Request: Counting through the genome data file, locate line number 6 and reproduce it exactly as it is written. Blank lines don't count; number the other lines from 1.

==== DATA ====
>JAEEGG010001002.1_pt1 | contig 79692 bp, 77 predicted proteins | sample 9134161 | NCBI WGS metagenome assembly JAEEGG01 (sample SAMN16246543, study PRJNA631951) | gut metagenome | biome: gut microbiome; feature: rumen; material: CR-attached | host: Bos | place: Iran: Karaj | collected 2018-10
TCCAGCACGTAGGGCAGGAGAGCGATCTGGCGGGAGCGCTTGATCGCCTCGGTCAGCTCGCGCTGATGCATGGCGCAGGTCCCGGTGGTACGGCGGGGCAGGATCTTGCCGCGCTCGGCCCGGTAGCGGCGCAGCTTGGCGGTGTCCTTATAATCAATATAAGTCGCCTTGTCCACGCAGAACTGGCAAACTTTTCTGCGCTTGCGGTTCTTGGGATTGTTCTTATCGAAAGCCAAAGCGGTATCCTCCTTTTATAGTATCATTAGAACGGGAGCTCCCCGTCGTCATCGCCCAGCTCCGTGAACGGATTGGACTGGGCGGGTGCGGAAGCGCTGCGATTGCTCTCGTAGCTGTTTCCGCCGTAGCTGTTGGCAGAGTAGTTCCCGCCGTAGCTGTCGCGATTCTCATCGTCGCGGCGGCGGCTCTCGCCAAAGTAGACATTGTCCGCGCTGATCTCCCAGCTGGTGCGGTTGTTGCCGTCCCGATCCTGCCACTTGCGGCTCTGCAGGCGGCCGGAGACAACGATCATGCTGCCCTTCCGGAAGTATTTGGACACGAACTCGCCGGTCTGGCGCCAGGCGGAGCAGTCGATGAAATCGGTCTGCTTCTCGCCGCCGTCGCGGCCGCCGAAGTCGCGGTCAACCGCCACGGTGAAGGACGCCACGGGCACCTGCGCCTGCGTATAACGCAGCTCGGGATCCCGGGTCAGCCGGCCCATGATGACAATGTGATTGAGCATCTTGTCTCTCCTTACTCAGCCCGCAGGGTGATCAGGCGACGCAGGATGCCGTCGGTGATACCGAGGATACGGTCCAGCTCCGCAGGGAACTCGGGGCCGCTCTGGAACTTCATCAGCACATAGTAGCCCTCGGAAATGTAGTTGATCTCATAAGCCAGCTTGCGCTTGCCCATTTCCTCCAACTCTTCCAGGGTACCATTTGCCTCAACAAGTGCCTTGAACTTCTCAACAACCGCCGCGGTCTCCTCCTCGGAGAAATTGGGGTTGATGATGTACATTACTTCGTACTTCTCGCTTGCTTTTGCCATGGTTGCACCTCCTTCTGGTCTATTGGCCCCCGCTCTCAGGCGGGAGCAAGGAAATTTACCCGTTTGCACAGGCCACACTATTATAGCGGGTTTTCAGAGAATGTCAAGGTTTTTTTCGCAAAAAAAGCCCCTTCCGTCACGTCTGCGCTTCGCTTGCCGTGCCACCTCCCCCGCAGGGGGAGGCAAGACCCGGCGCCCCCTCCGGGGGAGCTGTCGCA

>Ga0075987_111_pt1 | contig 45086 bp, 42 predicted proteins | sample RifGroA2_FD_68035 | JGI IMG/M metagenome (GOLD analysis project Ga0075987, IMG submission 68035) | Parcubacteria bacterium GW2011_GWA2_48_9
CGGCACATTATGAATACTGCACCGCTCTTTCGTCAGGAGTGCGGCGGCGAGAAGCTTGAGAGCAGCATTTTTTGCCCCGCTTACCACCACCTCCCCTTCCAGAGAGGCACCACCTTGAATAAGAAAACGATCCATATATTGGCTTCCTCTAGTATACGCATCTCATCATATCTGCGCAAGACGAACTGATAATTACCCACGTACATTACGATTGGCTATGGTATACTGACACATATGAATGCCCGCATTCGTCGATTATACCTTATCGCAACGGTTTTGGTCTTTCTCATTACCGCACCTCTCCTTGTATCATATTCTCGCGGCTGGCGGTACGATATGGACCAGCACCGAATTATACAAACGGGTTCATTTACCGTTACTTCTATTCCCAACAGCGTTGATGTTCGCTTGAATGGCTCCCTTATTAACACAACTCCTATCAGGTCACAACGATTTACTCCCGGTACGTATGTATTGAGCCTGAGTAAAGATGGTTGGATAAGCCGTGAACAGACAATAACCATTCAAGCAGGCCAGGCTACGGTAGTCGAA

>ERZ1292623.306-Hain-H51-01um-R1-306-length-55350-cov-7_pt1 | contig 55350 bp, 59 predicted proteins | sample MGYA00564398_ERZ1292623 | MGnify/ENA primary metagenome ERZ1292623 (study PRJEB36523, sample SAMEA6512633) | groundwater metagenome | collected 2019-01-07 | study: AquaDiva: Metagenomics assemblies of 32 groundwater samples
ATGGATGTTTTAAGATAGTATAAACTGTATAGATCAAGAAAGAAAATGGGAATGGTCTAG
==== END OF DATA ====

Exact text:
ATGGATGTTTTAAGATAGTATAAACTGTATAGATCAAGAAAGAAAATGGGAATGGTCTAG